The Delaware Court of Chancery has issued Guidelines to Help Lawyers Practicing before the Court. Chancery Court Guidelines.pdf This guidance may be particularly helpful to attorneys unfamiliar with the level of civility expected of the Delaware Bar. The guidelines also include advice on “best practice, which are informative even for seasoned practioners. Here are some excerpts from the new guidelines:
- All cellphones and PDAs are strictly prohibited in the courtroom, even if silenced. Failure to comply with this rule may result in confiscation of the device and/or sanctions.
- Plans for the use of technology during a hearing or trial should be made approximately one week before the proceeding.
- Where Delaware attorneys are acting as local counsel, letters to the Court from lead counsel should not be forwarded to the Court under a cover letter saying, in substance, “Here is a letter from my co-counsel.”
- Letters to the Court should be short. If a letter exceeds 5 pages, double-spaced, counsel should consider whether a motion is more appropriate. Submissions of up to 15 pages may be filed as speaking motions. Submissions longer than 15 pages should be submitted as motions with supporting briefs.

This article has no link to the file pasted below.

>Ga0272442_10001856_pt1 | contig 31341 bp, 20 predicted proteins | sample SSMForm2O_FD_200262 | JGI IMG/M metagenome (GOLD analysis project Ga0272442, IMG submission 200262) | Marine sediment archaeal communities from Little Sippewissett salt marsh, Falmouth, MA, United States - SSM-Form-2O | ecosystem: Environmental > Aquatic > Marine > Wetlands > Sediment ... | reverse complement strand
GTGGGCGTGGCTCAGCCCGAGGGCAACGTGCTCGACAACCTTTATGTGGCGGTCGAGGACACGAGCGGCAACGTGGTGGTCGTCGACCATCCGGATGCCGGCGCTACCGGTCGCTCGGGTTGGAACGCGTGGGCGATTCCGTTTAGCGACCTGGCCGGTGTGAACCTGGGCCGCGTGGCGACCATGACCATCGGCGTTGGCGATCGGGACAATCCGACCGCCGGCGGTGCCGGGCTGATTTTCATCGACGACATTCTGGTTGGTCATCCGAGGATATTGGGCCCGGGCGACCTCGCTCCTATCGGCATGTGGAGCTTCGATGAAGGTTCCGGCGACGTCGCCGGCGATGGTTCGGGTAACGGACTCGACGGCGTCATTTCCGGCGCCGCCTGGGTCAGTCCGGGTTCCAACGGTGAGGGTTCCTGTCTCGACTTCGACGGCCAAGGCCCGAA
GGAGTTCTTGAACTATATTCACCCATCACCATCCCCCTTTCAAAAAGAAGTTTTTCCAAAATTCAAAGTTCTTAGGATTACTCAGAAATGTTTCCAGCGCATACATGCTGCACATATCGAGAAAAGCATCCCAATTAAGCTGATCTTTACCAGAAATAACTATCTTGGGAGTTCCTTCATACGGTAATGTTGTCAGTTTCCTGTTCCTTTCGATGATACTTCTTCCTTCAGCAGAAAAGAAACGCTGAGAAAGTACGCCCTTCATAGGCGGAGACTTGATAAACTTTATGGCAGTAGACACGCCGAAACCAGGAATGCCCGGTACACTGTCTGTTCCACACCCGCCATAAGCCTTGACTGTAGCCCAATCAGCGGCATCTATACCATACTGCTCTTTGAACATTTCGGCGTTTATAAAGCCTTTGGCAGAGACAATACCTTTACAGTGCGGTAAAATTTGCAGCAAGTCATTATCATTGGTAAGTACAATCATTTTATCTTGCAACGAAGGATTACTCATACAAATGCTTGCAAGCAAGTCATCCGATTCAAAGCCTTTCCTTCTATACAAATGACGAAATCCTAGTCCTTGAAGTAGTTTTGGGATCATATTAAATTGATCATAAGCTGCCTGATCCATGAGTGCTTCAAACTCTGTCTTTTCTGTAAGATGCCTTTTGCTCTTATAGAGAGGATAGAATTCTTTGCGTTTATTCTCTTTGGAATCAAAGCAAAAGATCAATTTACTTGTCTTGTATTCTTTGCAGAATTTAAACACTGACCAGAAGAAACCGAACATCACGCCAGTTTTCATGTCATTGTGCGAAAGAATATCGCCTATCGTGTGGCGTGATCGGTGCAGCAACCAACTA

- Parties should include in their standard interrogatories a request that the other party(ies) identify prospective trial witnesses. If a party fails to include such an interrogatory, the Court will not look favorably on complaints of unfairness when counsel is unable to depose all trial witnesses before the close of discovery.
- Answers should repeat the allegations of the Complaint and then set forth the response below, mirroring the practice used in discovery responses.
- The Court takes issue with parties (1) aggressively denying basic facts without a good faith basis to do so, and (2) reciting a laundry list of affirmative defenses without consideration of the applicability of each defense to the case.
A series of sample documents reflecting the Court’s recommended practices are also available from the Court’s website.
Delaware Court of Chancery Guidelines